Sunday, October 21, 2007

Free Fire by C. J. Box

Somehow I had never heard of this author until Free Fire was published. It is the seventh in a series of mysteries staring Wyoming game warden Joe Pickett. The game warden’s wife, Marybeth, and their two children are also well-developed characters. The language is not eloquent, but to the point as in this example.
“But in a job where nearly every man he encountered in the field was armed as well as pumped up with testosterone- and calling backup was rarely an option- playing dumb was a survival skill. And Joe, much to Marybeth’s chagrin, could play dumb extremely well.” (pg 76)
It is very much a departure from many mysteries in that the action primarily takes place far removed from where most people live.

This particular mystery is set in Yellowstone National Park. Joe has been fired from his normal position of game warden in the Saddlestring area, but has managed to become known to the new governor as someone who stirs things up. The governor hires him to investigate a mass shooting in an area of Yellowstone, which is now being called the Zone of Death as the shooter is released on a technicality. The park is under federal control so the governor sends in Joe unofficially.

The plot is convoluted and involves the unique setting of Yellowstone with its geysers, paint pots, and wildlife in all forms. The book can be read on its own without reading any of the preceding mysteries. However, there were enough hints to prior activity that I felt compelled to read the rest of the books in the series. Also, I wonder what will happen to the Pickett family in the future and look forward to the next in the series. I liked these mysteries so much that I'm adding Box to my list of top ten writers of mystery series.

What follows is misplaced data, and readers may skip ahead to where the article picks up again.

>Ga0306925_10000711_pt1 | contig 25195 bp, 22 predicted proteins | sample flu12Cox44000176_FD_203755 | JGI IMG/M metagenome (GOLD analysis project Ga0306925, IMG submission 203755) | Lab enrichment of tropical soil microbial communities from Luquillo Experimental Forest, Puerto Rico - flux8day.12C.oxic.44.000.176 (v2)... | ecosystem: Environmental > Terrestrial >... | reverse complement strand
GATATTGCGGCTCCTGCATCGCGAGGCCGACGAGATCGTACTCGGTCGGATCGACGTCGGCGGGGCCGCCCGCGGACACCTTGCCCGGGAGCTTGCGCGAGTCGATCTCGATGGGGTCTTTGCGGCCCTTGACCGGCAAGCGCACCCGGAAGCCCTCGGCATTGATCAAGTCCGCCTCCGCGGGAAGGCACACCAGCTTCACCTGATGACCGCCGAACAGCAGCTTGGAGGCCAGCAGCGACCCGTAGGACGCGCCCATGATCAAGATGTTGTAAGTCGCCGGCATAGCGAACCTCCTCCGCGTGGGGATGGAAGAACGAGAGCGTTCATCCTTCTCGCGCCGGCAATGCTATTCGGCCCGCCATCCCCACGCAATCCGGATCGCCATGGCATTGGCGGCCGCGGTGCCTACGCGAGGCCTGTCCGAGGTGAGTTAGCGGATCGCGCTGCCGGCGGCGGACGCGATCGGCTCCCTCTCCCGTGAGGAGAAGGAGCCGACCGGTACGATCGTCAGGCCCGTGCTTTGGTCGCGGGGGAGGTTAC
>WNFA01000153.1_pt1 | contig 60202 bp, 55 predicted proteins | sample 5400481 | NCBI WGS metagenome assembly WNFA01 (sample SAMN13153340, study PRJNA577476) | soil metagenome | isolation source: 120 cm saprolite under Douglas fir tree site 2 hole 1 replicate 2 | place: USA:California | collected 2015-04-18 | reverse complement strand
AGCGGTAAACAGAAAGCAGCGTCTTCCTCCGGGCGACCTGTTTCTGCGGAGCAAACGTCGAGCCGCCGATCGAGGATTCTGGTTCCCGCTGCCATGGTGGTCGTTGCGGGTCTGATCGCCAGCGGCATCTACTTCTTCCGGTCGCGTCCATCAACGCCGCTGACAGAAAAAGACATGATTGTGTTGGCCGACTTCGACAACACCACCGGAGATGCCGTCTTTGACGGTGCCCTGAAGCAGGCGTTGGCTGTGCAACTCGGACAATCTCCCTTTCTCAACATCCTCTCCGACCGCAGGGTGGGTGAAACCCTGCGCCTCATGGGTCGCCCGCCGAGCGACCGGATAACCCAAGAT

1 comment:

Sandra said...

I'm a big fan of CJ Box's books too. I find Joe Pickett very human in his struggles to be a good man, husband and dad, and to control his sometimes-hasty temper. I like that Joe solves crimes through hard work, careful observation, and logic, rather than through unusual powers of deduction or improbable turns of luck. Box's criminals are often victims of human frailty, greed and shortsightedness rather than evil criminal masterminds, and Joe sometimes has more in common with them than he finds comfortable—although there are occasional creeps who generate a true frisson of fear in the reader. I also like how Box shares his appreciation for the stark Wyoming landscapes in which Joe moves. Mysteries are often escapist, but these are plausible without being over-literal.

--Sandra in Boulder